They are held in high esteem by the Beijing government because they fought on the side of the CPC against Kuomintang rule during the Chinese Civil War. Hainan Li-Miao Autonomous Prefecture was created in 1952 (abolished in 1988).
The Hlai speak the Hlai languages, a member of the Kra–Dai language family, but most can understand or speak Hainanese and Standard Chinese. The language spoken natively by the Sai (also known as Tai or Jiamao) subgroup has been noted for its dissimilarity to the dialects or languages spoken by the other subgroups of the Hlai.
Among the Hlai, the women have a custom of tattooing their arms and backs after a certain age is reached. The Hlai play a traditional wind instrument called kǒuxiāo (口箫) and another called lìlāluó (利拉罗). The Hlai in Wenchang assimilated into the local population and pretended to be Hainanese while most of the Hlai population was exterminated in most other parts of Hainan only a small portion of the Hlai survived and fled to the mountains where they still maintain a Hlai identity.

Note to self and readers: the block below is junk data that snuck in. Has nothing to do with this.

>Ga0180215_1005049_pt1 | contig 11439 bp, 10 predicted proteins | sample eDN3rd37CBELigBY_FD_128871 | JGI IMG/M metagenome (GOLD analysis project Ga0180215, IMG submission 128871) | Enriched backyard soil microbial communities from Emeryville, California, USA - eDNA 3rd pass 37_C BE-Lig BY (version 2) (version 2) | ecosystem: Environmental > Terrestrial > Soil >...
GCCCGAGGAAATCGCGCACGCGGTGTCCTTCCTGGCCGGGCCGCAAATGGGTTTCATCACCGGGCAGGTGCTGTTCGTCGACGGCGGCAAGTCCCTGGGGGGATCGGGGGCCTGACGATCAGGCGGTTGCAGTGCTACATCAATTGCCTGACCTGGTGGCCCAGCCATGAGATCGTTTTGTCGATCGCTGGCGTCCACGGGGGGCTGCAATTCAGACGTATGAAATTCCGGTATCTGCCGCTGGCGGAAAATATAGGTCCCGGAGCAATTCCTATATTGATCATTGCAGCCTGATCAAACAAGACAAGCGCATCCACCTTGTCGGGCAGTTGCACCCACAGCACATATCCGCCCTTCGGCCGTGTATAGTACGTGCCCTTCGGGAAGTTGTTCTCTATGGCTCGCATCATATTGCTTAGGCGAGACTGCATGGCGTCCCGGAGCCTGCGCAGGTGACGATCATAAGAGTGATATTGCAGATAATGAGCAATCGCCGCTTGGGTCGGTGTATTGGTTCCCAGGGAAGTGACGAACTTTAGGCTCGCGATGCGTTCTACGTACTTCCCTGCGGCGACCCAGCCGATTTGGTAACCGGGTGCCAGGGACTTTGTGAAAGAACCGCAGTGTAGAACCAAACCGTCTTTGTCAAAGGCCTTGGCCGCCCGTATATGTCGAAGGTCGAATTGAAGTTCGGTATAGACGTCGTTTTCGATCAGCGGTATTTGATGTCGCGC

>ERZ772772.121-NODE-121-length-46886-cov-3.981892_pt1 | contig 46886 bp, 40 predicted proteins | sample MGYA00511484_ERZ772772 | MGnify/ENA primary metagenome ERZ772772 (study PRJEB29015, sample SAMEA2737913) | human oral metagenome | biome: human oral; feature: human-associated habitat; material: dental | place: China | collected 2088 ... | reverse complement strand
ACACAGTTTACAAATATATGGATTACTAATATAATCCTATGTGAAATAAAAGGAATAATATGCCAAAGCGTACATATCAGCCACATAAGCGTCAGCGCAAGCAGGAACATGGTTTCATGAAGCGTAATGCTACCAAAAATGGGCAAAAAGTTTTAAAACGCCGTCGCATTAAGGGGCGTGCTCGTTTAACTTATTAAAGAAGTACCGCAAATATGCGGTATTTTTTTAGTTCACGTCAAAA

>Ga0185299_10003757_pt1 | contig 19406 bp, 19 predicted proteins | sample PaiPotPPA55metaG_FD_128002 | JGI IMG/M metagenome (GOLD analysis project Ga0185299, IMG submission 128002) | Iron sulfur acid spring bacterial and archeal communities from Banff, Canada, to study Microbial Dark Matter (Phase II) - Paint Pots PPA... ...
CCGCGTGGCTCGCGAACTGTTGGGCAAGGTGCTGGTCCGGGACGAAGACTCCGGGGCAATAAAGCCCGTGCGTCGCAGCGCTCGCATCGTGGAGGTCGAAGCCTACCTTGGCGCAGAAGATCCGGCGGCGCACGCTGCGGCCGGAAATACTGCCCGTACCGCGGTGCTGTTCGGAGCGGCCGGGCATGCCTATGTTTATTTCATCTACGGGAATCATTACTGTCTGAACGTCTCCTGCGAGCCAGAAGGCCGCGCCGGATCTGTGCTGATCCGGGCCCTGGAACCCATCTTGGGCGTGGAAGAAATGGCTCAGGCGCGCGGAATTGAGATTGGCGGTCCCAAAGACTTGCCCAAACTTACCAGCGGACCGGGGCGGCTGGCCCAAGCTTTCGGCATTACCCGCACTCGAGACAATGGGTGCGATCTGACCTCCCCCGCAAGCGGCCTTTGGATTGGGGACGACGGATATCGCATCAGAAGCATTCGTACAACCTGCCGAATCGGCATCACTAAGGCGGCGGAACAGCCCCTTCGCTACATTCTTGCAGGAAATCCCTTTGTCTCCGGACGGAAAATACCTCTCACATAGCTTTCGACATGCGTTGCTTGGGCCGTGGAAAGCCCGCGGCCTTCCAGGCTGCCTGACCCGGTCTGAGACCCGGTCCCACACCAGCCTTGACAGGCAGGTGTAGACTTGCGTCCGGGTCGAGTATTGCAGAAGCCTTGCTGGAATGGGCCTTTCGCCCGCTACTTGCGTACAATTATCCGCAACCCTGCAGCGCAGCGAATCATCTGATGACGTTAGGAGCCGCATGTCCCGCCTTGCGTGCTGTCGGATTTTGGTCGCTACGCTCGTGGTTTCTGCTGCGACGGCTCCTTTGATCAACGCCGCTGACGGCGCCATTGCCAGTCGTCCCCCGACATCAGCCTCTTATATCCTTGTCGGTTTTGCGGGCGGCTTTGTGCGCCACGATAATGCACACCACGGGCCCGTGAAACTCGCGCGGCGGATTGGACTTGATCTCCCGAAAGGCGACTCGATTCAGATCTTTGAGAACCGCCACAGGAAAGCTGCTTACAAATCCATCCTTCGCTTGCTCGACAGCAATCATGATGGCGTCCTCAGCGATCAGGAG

The land of the sheng Li is not governed by officials [bushu guan], but they all have leaders. Among them are some who receive pawned goods, and they use a piece of bamboo as a receipt. The Li have no writing, and the bamboo they use is split into three parts, and upon it is carved the price and amount of “hill” land. The two parties and a mediator each carry off one part as proof of the transaction. There is not one who dares to cheat. Lately, however, dishonest, sneaky people frequently make counterfeits, which starts fights. . . . The Li people do not store grain. After the harvest they tie up the grain and save it and hang it over their stoves using the stove’s smoke to cure it, and eat it after a certain number of days. . . . They see this as very convenient. Among the Li there are no markets, and there have never been sellers of grain there. Poor people who lack food borrow from those who have rice. They do not calculate interest. Whether they pay back or not is also not a weighty matter. Lately there are many dishonest, greedy people who lend in the spring and expect repayment in the fall. They get profits from very high interest; their hearts do not follow the ways of the ancients!— Zhang Qingchang